Words by Jack Sumner
The ATP Tour enters the American hard court swing with the first Masters 1000 tournament of the year…
One of two tournaments (along with the Miami Masters) that features more participants than any other non-grand slam event on tour, the arrival of the BNP Paribas Open at Indian Wells is among the most anticipated dates on the ATP calendar.
Following a February in which the top players have varying schedules, the first Masters 1000 tournament of the year in early March is where the season really picks up from where the Australian Open left off. This year’s line-up is testament to that tradition, with 19 of the world’s top 20 ranked players and 45 of the top 50 among the 96-strong draw.
Action in the main draw gets under way on Thursday.
Indian Wells (BNP Paribas Open):
Location: Indian Wells Tennis Garden, Indian Wells, California, USA.
Founded: 1976 (42nd edition)
Prize fund: $7 Million
2017 dates: 6-8th March (qualifying), 9th-19th March (main draw).
Defending 2016 champion: Novak Djokovic
Most titles: Novak Djokovic (5)
Points breakdown*: Winner – 1000, runner-up – 600, semi-finalist – 360, quarter-finalist – 180, round-of-16 – 90, round of 32 – 45, round of 64 – 25, round of 128 – 10.
(*The 32 seeded players receive a bye to the second round and automatically accumulate rankings points for that round)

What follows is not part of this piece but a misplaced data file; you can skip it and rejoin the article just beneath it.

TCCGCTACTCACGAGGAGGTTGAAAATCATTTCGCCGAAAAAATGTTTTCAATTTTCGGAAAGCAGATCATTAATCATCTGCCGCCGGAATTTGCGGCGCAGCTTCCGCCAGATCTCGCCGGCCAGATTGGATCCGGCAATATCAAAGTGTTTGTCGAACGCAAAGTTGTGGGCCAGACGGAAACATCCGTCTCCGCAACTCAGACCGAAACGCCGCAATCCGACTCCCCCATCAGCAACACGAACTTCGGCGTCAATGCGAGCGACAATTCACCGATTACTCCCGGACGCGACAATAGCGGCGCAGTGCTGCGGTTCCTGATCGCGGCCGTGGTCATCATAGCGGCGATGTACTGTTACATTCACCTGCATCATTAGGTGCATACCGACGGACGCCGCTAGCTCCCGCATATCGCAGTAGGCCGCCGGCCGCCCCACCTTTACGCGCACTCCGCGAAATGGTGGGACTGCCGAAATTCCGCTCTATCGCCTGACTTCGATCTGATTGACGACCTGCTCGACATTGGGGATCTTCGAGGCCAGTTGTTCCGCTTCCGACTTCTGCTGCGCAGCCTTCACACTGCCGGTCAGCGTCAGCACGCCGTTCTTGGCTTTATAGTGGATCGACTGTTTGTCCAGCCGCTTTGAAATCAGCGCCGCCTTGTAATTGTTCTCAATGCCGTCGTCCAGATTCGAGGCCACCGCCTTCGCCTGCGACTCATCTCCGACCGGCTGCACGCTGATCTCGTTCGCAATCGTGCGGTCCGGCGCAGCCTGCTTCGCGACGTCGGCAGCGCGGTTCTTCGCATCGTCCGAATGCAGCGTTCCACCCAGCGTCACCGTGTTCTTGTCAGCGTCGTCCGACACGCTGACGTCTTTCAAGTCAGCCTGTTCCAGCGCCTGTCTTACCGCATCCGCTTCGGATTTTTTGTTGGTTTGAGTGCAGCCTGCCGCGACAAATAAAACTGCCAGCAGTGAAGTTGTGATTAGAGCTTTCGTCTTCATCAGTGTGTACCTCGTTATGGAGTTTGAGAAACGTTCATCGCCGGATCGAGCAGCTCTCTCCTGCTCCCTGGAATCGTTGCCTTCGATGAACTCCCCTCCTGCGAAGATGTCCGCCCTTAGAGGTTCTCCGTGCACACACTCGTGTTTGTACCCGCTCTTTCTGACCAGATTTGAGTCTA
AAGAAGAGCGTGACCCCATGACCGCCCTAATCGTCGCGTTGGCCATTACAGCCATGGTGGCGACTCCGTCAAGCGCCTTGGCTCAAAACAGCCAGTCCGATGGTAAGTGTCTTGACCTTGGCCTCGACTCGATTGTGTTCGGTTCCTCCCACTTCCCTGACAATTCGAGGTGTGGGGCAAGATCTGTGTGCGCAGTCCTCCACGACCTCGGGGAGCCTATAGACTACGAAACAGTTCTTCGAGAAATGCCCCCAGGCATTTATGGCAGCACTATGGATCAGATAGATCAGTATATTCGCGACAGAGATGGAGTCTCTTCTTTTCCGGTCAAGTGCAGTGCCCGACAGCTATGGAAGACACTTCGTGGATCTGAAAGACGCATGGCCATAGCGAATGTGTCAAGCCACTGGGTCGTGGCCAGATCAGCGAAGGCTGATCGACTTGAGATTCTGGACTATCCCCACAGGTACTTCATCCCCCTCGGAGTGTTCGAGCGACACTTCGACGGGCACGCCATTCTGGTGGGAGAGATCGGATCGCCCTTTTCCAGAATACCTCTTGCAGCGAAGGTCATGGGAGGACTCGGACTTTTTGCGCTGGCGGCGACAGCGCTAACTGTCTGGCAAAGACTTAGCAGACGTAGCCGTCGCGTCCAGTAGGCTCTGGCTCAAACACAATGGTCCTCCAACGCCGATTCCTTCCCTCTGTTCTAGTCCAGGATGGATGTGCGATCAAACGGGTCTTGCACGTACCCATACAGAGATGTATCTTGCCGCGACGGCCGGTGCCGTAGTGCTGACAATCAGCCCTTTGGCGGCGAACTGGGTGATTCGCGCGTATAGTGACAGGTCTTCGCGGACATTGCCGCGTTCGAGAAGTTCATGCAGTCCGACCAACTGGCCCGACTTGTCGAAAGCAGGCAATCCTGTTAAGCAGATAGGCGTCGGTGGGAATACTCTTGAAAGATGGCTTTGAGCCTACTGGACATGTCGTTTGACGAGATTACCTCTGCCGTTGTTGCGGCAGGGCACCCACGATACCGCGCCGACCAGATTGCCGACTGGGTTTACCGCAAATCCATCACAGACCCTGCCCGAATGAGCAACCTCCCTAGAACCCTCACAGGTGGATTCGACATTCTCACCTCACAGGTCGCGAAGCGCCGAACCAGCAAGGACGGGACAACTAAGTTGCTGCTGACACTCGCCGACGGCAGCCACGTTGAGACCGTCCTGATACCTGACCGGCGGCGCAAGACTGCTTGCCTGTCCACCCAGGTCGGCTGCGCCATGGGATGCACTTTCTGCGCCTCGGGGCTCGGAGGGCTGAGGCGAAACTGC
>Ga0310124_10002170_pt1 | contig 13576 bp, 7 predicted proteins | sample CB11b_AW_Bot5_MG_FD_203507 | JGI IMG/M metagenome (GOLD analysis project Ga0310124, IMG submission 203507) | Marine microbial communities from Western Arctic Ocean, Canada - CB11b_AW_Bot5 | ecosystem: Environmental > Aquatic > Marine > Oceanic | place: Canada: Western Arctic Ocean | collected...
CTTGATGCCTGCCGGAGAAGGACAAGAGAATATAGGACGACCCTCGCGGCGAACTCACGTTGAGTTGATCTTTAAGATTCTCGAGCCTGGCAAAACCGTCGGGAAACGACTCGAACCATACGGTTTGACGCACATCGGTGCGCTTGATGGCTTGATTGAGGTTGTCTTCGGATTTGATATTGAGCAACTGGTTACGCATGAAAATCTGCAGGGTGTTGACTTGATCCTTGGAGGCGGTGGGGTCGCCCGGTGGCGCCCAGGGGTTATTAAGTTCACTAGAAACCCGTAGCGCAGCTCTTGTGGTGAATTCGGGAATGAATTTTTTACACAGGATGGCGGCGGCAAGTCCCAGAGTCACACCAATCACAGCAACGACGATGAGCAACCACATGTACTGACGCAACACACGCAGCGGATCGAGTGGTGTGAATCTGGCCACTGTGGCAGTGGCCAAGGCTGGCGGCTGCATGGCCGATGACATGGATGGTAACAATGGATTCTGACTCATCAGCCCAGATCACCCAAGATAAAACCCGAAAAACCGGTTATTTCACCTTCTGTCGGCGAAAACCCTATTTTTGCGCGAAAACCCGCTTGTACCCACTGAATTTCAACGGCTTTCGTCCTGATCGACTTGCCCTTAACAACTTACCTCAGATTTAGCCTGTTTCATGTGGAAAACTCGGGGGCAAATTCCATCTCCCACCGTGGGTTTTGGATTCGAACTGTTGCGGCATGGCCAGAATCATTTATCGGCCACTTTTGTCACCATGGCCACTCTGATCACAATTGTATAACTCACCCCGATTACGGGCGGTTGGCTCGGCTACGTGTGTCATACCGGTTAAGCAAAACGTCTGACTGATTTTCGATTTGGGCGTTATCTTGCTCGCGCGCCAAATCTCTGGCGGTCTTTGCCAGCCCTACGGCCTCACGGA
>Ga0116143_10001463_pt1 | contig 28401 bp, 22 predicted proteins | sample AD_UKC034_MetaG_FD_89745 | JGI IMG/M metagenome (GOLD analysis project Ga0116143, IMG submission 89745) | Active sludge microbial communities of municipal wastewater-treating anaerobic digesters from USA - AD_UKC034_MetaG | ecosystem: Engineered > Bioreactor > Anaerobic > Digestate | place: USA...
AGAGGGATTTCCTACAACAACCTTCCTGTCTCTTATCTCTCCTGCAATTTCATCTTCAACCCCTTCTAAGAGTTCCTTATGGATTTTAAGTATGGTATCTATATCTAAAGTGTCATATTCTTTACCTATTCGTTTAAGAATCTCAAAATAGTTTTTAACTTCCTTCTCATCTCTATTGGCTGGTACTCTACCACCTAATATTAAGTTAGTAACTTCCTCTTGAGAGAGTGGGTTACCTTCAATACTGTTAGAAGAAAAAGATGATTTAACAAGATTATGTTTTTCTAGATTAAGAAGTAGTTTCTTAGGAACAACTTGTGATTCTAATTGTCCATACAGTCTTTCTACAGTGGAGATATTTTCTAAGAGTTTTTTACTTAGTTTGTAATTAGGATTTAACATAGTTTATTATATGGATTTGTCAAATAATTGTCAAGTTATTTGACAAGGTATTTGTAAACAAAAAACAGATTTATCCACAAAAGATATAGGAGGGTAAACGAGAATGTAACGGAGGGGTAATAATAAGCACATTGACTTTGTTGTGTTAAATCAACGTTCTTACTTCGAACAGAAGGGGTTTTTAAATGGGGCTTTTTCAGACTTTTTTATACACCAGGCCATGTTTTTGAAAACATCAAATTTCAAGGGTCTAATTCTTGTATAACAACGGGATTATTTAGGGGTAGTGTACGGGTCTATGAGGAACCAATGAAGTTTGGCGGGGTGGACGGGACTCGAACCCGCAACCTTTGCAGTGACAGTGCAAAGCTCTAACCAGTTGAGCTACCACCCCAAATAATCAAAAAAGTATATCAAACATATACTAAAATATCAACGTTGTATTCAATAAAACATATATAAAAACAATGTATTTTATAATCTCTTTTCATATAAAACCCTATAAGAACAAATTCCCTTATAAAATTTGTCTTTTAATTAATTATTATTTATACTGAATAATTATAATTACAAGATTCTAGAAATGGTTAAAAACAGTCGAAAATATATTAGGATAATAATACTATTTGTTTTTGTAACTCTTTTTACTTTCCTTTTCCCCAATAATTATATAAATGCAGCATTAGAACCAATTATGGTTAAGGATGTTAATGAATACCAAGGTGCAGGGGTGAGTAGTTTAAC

‘Big Three’ dominance
Since Roger Federer first lifted this trophy in 2004, 12 of the last 13 titles at Indian Wells have been won by the era’s consensus ‘Big Three’; Federer, Rafael Nadal and Novak Djokovic.
Djokovic is the most successful player in the history of the tournament, claiming the title five times in his career including the last three consecutive years. Having won four times, Federer is second on the all-time list while Nadal’s three titles place him level with Jim Courier and Michael Chang at third on the honour roll.
Current world number one Andy Murray, often considered alongside his contemporary triumvirate to complete a ‘Big Four’, has yet to win a title at Indian Wells, but reached the final in 2009, losing to Nadal.
Surprisingly, the player in the top ten with the most to gain in terms of a potential ranking points shift is world number one Murray, who after losing in last year’s 3rd round only has 45 points to defend. Further emboldening Murray’s position, the player with the most to lose is of course defending champion Djokovic. Should Murray win the tournament and Djokovic suffer a surprise early rounds exit, there could be more than 4,000 points to separate the world’s top two players by the start of the Miami Masters in a fortnight’s time.
On Monday, world number four Milos Raonic announced his withdrawal from the BNP Paribas Open due to a hamstring injury, a decision that will cost him 600 points as last year’s runner-up. That will see him overtaken by world number five Kei Nishikori, regardless of how the Japanese fares at Indian Wells. Raonic will retain his top five ranking however as long as number six Rafael Nadal doesn’t make the final. If Nadal does make the final though, he can also leapfrog Nishikori if the latter fails to advance beyond the last 16.
With no ranking points to defend having missed last year’s tournament through injury, world number ten Roger Federer can rise as high as seventh if he at least matches Dominic Thiem and Jo-Wilfried Tsonga’s progress and betters the advancement of Marin Cilic.
|Ranking||Player||Total points||Points defending at Indian Wells||Next best*|